Pakistan government apologizes to masses, vows to rectify power shortage: Report

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After facing backlash from its citizens over a hike in electricity prices as well as power shortage, Prime Minister Shehbaz Sharif-led government on Monday apologized to the masses and vowed to rectify the problem of load-shedding.

Pakistan Muslim League-Nawaz (PML-N) leader Shahid Khaqan Abbasi said that the government was “sorry” for the ongoing electricity load-shedding in the country and vowed to fix the issue in the coming days, reported Geo News.

Former prime minister Abbasi said that the authorities had to opt for a four-hour load-shedding due to shortfall and the government needs time to rectify power shortage.

He said that once coal is imported, load-shedding will move below three hours by June 16, reported Geo News.

In a press conference flanked by federal ministers, Abbasi said the government needed time to rectify the power shortage as the country was producing 21,000 megawatts and there was a shortfall of 4,000 megawatts.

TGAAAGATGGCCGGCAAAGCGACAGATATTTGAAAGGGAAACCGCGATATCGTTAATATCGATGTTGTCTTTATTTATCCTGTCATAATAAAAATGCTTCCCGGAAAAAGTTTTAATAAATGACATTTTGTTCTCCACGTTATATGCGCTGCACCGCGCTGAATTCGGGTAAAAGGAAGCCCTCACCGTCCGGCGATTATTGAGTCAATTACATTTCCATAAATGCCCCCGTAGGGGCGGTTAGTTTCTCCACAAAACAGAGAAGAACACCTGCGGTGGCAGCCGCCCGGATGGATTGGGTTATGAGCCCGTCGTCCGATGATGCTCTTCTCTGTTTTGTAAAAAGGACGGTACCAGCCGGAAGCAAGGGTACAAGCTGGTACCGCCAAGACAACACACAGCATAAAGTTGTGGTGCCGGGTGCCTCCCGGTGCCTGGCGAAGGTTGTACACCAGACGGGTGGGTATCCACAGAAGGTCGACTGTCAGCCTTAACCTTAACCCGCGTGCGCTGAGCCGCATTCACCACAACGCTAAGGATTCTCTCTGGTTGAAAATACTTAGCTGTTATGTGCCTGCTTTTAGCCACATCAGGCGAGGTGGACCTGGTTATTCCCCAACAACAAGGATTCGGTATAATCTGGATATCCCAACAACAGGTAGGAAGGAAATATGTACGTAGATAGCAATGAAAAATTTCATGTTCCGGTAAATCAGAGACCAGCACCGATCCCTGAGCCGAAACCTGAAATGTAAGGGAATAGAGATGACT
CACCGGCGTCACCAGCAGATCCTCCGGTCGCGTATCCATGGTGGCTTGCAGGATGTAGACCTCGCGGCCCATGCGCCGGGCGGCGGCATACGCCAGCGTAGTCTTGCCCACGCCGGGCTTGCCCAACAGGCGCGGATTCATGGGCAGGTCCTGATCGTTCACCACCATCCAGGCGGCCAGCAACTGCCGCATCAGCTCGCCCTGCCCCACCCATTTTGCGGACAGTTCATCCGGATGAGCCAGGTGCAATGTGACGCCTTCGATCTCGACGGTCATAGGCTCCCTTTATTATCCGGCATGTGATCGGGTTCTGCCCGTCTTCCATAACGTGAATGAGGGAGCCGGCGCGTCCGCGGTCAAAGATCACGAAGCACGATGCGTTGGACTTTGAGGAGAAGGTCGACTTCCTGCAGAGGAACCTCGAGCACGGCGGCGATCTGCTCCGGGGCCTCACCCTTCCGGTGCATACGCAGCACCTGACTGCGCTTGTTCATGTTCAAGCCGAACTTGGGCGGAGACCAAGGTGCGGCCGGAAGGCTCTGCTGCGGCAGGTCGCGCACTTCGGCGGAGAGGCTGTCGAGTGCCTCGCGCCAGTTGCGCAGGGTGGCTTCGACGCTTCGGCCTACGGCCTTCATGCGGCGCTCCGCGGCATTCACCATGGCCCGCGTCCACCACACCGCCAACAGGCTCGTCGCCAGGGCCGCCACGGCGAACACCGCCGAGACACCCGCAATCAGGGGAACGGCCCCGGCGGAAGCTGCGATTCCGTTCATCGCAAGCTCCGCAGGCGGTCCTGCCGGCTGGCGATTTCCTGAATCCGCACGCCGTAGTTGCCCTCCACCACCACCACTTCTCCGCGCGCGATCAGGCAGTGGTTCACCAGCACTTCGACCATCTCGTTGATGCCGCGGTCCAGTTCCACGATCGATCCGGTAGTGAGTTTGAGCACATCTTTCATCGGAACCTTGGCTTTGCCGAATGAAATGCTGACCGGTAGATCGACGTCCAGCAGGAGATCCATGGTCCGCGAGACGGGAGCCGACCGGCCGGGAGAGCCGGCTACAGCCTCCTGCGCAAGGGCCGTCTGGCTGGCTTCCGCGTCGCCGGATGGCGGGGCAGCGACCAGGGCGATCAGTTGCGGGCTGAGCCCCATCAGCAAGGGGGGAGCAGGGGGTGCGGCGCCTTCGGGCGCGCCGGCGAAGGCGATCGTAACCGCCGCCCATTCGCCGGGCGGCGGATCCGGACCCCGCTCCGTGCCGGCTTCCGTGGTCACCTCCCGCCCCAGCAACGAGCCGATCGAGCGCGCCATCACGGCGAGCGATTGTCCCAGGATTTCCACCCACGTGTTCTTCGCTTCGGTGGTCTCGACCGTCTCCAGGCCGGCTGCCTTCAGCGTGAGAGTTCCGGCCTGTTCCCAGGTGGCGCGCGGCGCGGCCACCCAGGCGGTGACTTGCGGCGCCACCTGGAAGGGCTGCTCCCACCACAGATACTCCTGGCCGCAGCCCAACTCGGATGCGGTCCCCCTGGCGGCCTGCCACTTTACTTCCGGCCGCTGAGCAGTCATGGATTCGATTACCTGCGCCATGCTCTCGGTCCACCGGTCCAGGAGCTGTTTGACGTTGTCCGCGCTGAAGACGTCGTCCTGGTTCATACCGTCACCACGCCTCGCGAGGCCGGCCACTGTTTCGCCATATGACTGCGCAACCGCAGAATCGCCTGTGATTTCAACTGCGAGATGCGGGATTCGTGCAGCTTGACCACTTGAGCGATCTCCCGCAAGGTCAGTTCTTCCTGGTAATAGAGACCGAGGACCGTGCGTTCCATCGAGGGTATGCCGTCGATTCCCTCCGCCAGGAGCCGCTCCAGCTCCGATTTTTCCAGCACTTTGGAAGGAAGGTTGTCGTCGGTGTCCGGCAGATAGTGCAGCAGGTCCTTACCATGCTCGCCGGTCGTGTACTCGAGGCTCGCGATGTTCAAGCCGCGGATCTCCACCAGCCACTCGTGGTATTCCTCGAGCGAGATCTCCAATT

Abbasi said Prime Minister Shehbaz Sharif held a meeting in this regard and decided to reduce load-shedding to 3.5 hours, adding that additional funds have been released to facilitate power providers.

In the next phase, when coal is imported, load-shedding will move below three hours by June 16, Abbasi said, adding that from June 30, the power outages will be in between 1.5-2 hours only.

He added the government hopes that the duration of the load-shedding will further decrease in July.

The Pakistan Tehreek-i-Insaf (PTI) government lied to the nation that the power generation capacity of the country was 30,000 megawatts.

“Two big plants that were used to generate cheap electricity were to be completed in 2019 could not be completed till today. Not a single plant has been installed in the last four years,” he added.

“Even if all power plants are started, they will not be able to produce 27,000 megawatts combined. Not even 1 kilowatt of energy was generated,” said Abbasi, adding that the “country was only safe because of the Qatar agreements.”

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